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The Magic-1 Homebrew CPU

The October issue of IEEE spectrum brought a great article on a DIY web server.  There are lots of ways of building your own WWW servers, from PCs with open source software to development platforms like Arduino or mbed.  Those are good projects but not uncommon, therefore not particularly noteworthy.

Bill Buzbee’s WWW server, however, is noteworthy.  Bill came of age in the 8 bit microcomputer days, and recently got the urge to revisit those days by building a web server around an 8 bit CPU.  He didn’t breadboard a Z80 or 6502, however.  Instead Bill designed his own homebrew microcoded CPU, including virtual memory, user/supervisor modes, external interrupts, and DMA.

Bill could have written the model in Verilog and synthesized it into an FPGA, but that wouldn’t have been extreme enough.  Instead, Magic-1 is implemented with 74 series TTL logic chips, over 200 of them, lovingly wire wrapped together across 5 prototyping boards.  The memory,

microcode store, and some peripherals are “modern” chips but the entire CPU is built from 40 year old logic gates.  The whole thing runs at 4 MHz, twice as fast (to my recollection) as a Z80 CPU as installed in a TRS-80, and about the same as the 8088 found in the original IBM PC.

But that wasn’t even the hard part, according to Bill.  He then had to write the development tools — assembler, linker,  retargeted C compiler, write/port a C library, and finally port Minix, rewriting portions of it along the way to make it understand his virtual memory architecture.

Finally, as you can see in the second photo, it’s housed in a terrific enclosure that brings back that look of the 70s minicomputer, with lots of switches and LEDs.

There are a few comments in the construction notes section about debugging Magic-1 while bringing it up.  I can only imagine the signal integrity problems from all those wire wraps, and the opportunity for miswired connections,  broken wire wrap wires, and software bugs in all that hand written software.  The third photo is of a debugging session.  Bill also has a vintage logic analyzer, obviously put to good use for this project.

You can visit the WWW page served by Magic-1.  You can also telnet to Magic-1 and further your nostalgia kick by having a conversation with ELIZA, or playing Adventure or Hunt the Wumpus.  I just finished having a little session with ELIZA, strangely, it wasn’t nearly as therapeutic today as it was the last time I talked to her, probably about 30 years ago.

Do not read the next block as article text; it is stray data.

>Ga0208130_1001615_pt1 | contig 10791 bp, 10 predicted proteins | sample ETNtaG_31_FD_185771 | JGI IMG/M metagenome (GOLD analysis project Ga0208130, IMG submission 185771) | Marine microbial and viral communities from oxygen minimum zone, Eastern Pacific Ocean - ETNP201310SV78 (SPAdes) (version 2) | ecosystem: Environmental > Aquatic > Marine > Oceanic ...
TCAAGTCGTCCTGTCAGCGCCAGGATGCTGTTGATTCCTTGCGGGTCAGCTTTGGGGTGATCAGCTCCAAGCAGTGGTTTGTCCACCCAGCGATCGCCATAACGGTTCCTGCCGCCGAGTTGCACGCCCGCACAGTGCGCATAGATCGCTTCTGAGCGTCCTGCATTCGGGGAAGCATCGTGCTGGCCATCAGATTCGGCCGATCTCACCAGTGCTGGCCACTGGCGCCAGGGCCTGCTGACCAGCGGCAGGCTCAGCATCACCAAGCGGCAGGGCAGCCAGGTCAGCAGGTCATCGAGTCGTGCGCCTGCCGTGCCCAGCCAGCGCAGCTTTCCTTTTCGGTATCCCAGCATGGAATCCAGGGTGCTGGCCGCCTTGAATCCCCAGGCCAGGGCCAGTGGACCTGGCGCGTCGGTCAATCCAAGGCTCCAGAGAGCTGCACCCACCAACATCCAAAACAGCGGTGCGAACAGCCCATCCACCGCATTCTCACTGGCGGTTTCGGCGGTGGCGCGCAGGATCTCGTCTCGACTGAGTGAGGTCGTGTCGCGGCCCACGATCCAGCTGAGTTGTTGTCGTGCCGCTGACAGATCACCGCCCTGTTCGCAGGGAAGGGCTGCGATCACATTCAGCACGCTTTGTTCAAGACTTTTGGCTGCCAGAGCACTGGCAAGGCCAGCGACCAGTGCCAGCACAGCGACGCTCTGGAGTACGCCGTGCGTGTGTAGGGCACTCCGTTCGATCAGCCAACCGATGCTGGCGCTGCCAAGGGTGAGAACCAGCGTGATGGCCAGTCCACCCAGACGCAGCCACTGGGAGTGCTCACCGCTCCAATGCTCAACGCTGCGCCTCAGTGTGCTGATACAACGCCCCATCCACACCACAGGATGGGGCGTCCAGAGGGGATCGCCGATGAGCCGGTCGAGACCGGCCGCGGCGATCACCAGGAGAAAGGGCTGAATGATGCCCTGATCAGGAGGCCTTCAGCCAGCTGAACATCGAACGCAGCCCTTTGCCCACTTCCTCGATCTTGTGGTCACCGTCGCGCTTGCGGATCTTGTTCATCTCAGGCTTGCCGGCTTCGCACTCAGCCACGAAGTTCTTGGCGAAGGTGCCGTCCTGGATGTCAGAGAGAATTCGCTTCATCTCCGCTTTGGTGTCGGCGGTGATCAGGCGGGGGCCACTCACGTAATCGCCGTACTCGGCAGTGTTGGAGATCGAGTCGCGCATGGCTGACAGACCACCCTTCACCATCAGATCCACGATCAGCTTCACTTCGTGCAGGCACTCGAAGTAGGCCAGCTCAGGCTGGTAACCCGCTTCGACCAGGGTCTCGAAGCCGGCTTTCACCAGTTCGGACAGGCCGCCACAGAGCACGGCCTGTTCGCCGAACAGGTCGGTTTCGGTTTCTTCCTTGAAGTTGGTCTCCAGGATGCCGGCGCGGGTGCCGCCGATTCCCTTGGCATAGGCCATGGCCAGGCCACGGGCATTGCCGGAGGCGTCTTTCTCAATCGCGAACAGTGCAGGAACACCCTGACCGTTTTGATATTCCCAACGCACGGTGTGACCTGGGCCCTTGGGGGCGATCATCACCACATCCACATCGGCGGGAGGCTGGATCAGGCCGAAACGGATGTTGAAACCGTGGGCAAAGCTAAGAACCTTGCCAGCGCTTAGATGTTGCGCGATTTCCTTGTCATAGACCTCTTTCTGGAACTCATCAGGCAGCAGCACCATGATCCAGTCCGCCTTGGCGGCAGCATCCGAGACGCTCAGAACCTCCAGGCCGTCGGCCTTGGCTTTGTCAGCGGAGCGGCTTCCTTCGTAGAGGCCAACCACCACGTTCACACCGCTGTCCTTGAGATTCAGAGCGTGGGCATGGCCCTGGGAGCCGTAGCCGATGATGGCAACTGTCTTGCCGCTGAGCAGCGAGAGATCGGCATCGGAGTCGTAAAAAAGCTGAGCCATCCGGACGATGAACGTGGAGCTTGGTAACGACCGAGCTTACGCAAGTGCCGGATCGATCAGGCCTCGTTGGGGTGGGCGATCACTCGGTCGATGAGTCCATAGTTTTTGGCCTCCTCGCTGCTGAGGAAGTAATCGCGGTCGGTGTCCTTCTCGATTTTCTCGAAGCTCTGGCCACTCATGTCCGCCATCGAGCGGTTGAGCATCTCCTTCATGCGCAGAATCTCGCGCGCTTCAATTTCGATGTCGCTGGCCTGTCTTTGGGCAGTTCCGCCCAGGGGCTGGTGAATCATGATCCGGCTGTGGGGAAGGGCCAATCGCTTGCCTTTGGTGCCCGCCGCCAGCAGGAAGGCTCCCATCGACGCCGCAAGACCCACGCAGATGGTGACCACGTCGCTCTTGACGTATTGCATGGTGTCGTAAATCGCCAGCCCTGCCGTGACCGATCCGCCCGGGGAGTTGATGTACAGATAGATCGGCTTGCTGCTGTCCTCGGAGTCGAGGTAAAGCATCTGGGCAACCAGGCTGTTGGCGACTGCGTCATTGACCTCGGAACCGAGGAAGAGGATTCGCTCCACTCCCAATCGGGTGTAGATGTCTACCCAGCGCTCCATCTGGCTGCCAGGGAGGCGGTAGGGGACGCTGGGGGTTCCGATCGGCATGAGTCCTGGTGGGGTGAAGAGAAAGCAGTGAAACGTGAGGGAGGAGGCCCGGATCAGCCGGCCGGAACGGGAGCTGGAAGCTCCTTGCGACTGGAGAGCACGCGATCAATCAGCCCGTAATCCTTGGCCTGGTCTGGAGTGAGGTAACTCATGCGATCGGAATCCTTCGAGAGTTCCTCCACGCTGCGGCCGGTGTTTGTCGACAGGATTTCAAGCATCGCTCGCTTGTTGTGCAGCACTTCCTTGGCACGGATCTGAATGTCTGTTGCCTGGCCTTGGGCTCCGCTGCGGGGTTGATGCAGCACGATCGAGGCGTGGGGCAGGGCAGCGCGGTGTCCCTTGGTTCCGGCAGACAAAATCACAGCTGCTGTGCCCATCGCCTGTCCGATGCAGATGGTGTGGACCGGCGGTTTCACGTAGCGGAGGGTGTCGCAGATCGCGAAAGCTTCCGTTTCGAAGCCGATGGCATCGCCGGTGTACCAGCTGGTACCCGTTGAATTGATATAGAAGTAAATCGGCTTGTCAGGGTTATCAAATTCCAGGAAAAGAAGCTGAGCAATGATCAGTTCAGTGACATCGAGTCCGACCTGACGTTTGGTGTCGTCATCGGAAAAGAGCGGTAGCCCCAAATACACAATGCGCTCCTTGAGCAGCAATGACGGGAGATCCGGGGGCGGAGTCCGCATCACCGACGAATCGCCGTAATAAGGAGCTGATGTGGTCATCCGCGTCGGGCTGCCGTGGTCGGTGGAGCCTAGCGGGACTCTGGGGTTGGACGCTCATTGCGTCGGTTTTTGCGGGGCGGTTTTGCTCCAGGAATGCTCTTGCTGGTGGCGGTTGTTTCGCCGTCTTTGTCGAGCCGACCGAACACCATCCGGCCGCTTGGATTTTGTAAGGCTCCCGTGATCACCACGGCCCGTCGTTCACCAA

Magic-1 also hosts a program that draws a Mandelbrot set, rendered in ASCII art, if you have the time to wait for it.  In case you don’t, I’ll paste the output below, when it finishes.  Looks like it’ll be at least another hour.

************************************************************
************************************************************
************************************************************
******************************************** ***************
******************************************    **************
******************************************    **************
******************************************    **************
**************************************+*--*+++**************
************************************ **          ***********
***********************************                  *******
************************************                 *******
*********************************+*                 ********
**********************************                   *******
********************************-                      *****
*********************************                     ******
*********************** *  +****                      ******
***********************       **                      ******
**********************         *                      ******
**********************         *                      ******
*******************+ *         *                     *******
******                                              ********
*******************+ *         *                     *******
**********************         *                      ******
**********************         *                      ******
***********************       **                      ******
*********************** *  +****                      ******
*********************************                     ******
********************************-                      *****
**********************************                   *******
*********************************+*                 ********
************************************                 *******
***********************************                  *******
************************************ **          ***********
**************************************+*--*+++**************
******************************************    **************
******************************************    **************
******************************************    **************
******************************************** ***************
************************************************************
************************************************************

Bill, congratulations on a terrific project.  As Spectrum magazine put it, this is certainly “DIY as an extreme sport”.

Steve Ravet

Design News Gadgeteer

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